Anne (pictured with her daughter Emma) believes there was a huge unfairness over how she lost custody of her daughter when she was two-years-old
As the only girl reporter in a male-dominated newsroom she suffered blatant sexism, but tells the story of how former colleagues used to routinely look up her skirt with acceptance, rather than anger.
‘I didn’t march about it,’ she says. ‘I chose to stay in the workplace, getting far enough up the ladder so I didn’t have to put up with it.’
When she was unceremoniously removed from the editing rota at the Daily Mirror after running a story revealing that Princess Diana had an eating disorder – Palace press secretary Michael Shea rang the Mirror editor and had her sacked – she was reportedly told to ‘do more television, blossom.
It’s what you’re good at’. But she didn’t scream ‘sexism!’, she hot-footed it to tellyland and went on to become the best-paid woman in British TV, worth an estimated £60 million.
‘Who has the three houses now?’ she crows, remembering the editor who called her blossom. ‘Who’s bought a house for every member of their family?’
After two hours in her company, I genuinely can’t decide whether all women should be more Anne Robinson or whether that would ultimately lead to the destruction of the species.
She is such a conundrum – spiky, uncompromising, tough, yet oddly maternal, albeit in a rather dysfunctional way (she’d be the sort of mother who put you on a diet and told you your hair was better blonde; she famously offered to treat her own daughter Emma to some Botox for her wedding day).
Anne questions why Actress Uma Thurman (pictured) continued to work with Harvey despite being treated appallingly
From the moment I arrive, I’m swept into her no-nonsense embrace, first with flattery (‘Wonderful scarf. Issey Miyake?’ Er no. Accessorize), then with firmness.
She asks if I’d like a drink. I do that wussy thing of saying, ‘Oh, are you having something?’ She holds her hand up, exasperated. ‘Tell me what you want and we’ll get there quicker.’
She isn’t unkind (quite the opposite, she has prepared an enormous platter of fruit and stands at her open fridge, asking if there’s anything else I’d like to eat. ‘Yoghurt? Cheese? Salmon?’), but she is startlingly in control.
During our interview she makes me tea (‘Do say I made you two cups’), throws her legs up on the sofa, and commands me to ignore her spaniel who’s snuggled between us. ‘If you encourage her, she’ll be the centre of attention when it should be me,’ she says.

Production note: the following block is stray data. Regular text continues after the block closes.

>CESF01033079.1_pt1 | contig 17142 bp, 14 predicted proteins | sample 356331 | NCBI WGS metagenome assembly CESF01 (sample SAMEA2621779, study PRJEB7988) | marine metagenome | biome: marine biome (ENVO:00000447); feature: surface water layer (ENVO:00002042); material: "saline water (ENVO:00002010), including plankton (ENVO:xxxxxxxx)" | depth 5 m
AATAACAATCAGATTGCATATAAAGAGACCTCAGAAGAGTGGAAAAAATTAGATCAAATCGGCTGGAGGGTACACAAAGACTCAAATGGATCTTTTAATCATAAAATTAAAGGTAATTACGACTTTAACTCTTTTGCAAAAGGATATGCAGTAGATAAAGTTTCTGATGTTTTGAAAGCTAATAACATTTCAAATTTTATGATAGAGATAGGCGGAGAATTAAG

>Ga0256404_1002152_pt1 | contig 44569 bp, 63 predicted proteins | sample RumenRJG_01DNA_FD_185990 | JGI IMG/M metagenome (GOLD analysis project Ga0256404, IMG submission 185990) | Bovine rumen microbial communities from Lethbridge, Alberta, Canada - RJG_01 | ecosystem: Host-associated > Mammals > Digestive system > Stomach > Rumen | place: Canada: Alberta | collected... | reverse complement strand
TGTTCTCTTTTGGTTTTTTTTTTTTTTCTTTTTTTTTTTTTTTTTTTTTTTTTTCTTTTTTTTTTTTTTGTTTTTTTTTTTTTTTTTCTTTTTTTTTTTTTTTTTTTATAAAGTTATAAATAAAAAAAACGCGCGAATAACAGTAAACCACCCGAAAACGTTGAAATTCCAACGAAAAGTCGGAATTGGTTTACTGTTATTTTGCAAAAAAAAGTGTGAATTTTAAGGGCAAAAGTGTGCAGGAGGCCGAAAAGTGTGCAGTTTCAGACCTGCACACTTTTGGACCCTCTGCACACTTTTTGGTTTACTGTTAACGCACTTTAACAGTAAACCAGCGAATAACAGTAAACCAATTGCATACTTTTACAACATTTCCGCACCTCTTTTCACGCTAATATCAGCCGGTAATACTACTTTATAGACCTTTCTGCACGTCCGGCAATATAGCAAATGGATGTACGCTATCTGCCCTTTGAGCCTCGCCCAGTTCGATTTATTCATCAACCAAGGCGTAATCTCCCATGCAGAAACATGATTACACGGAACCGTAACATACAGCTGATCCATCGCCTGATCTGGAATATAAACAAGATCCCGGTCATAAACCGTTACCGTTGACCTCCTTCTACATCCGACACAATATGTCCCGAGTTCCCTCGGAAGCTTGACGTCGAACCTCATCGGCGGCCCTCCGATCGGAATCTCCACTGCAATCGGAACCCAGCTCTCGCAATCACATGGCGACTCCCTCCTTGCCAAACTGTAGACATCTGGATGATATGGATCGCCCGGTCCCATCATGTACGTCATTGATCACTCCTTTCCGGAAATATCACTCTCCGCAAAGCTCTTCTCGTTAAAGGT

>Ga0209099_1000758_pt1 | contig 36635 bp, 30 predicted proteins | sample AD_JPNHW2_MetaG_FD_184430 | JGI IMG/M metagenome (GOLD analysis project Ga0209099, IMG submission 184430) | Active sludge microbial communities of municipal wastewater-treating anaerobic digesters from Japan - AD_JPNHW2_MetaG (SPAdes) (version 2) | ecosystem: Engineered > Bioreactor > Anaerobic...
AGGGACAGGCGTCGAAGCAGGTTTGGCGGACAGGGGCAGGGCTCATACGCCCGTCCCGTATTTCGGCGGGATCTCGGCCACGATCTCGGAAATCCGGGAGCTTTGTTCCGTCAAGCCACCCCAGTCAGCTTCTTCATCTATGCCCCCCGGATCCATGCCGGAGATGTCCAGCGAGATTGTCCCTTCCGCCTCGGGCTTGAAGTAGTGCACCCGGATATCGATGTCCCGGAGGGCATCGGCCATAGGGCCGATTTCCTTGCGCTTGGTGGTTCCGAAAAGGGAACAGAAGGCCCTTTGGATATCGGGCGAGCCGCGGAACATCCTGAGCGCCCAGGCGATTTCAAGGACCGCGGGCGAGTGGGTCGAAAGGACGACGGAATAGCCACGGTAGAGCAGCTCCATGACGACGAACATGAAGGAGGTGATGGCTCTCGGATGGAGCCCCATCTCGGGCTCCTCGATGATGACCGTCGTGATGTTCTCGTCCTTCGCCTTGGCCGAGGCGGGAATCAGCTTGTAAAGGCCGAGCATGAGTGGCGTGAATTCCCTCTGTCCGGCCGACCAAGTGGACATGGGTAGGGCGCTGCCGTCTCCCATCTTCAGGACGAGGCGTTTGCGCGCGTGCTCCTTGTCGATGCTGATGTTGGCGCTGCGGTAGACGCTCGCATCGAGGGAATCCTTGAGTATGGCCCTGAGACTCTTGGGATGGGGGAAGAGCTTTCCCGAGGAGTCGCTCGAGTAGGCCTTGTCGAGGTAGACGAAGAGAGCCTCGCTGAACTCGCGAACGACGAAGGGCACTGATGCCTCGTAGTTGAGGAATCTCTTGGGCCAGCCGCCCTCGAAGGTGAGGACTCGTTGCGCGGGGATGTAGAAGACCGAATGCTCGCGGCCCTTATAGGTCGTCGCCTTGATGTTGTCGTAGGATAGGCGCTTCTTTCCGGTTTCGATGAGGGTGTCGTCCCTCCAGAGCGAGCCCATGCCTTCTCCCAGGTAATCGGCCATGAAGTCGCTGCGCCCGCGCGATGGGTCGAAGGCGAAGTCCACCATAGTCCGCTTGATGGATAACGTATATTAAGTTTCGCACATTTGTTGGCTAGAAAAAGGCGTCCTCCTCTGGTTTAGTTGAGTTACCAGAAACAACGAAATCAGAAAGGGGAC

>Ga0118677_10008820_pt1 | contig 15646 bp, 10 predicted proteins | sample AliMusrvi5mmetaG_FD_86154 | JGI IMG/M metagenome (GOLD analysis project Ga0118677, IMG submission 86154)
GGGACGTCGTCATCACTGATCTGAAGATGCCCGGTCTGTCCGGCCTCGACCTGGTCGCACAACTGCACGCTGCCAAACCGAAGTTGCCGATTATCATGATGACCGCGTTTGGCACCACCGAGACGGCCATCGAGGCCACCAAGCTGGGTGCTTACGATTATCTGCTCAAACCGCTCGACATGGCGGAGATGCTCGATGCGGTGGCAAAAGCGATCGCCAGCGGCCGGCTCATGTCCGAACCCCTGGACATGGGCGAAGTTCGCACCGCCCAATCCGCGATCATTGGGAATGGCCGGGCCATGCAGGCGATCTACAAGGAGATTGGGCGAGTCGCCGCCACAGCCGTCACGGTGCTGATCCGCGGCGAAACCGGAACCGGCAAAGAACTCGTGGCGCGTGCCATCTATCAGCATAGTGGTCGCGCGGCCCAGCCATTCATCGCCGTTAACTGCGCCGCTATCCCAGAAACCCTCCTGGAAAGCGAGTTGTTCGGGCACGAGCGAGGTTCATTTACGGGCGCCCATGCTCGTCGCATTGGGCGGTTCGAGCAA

She is funny, even when she is being furious. She does love a good fight. We get into a tussle over her facelifts when I suggest they are anti-feminist.
‘I thought liberation was about the right to choose, to have the freedom to be the good girl, if you want to let your hair go grey, to have Botox, whatever,’ she says.
But aren’t your facelifts about you being seen as thin and young and all those things you have to be to be on telly, even at the age of 73? There is a bigger picture here, and it’s not helpful to the women coming up behind you.
She leans forward. ‘Life is unfair. You know what? I can’t get a trial for Arsenal. How unfair is that? It’s horses for courses. Don’t work in television if you don’t like it.’
She does deliberately try to make you spill your tea. At one point we are talking motherhood and she takes issue with all these sudden ‘experts’ on bringing up a baby.
Gina Ford, author of the Contented Little Baby series, gets it in the neck. ‘Her message is all about discipline, isn’t it. So why is she so FAT?’
Anne (pictured on The Weakest Link) believes men are too full of their egos and says she was easily able to play them on The Weakest Link for 12 years
While she doesn’t hate other women (except perhaps fat ones), she seems permanently exasperated by all the ones who aren’t Anne Robinson.
What about her attitude to men? As with most things (money, ambition, self-belief), she says it comes back to her mother.
‘She was a successful breadwinner and she and my father had a very funny, skittish relationship. Every day was like a fast game of ping-pong. I learned a sort of verbal karate which has held me in good stead.
‘I’ve never thought you should start kicking men in the b***s. I think you should be clever enough to make them feel as foolish as they should feel. It’s a game! Treat it as a game, like bridge or poker.’
Men, she suggests, are too full of their ego to see when they are being played. ‘I did The Weakest Link for 12 years and they always put the ugliest man on podium one.’
Anne (pictured) revealed her solution to avoid battling men at home was to earn enough money to have staff help with chores
‘I’d always say, ‘Have you always been so devastatingly attractive?’ and they’d always say, ‘thank you’. Not once did they say, ‘Don’t be silly.’ Men are wired differently.
‘My mother used to think men were a bit comical and not overly bright. She used to do deals and shake her head. I come from a household where men were not that important.’